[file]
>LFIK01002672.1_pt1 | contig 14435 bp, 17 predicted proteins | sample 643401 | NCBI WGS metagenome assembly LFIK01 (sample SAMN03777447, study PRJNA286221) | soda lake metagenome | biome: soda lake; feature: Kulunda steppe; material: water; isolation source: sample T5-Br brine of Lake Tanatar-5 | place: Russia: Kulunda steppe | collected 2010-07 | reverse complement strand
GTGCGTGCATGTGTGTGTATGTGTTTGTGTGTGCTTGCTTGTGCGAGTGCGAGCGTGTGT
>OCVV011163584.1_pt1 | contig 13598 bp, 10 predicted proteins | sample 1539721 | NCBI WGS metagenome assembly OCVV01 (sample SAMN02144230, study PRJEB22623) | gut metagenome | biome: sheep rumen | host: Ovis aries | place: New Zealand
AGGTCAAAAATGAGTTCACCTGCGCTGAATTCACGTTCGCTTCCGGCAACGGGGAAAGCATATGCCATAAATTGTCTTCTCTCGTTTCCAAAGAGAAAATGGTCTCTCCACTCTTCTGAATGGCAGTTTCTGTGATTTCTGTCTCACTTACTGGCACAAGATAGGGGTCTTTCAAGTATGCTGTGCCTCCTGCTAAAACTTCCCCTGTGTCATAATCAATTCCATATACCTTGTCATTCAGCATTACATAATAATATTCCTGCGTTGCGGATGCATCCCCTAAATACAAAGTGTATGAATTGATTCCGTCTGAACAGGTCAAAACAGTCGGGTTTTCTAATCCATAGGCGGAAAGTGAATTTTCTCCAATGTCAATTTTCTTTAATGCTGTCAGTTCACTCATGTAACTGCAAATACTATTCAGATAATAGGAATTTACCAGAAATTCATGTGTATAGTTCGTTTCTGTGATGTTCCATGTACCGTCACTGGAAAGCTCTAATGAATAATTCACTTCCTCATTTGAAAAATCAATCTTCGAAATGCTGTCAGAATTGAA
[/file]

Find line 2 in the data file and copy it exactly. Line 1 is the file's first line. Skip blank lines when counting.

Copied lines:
GTGCGTGCATGTGTGTGTATGTGTTTGTGTGTGCTTGCTTGTGCGAGTGCGAGCGTGTGT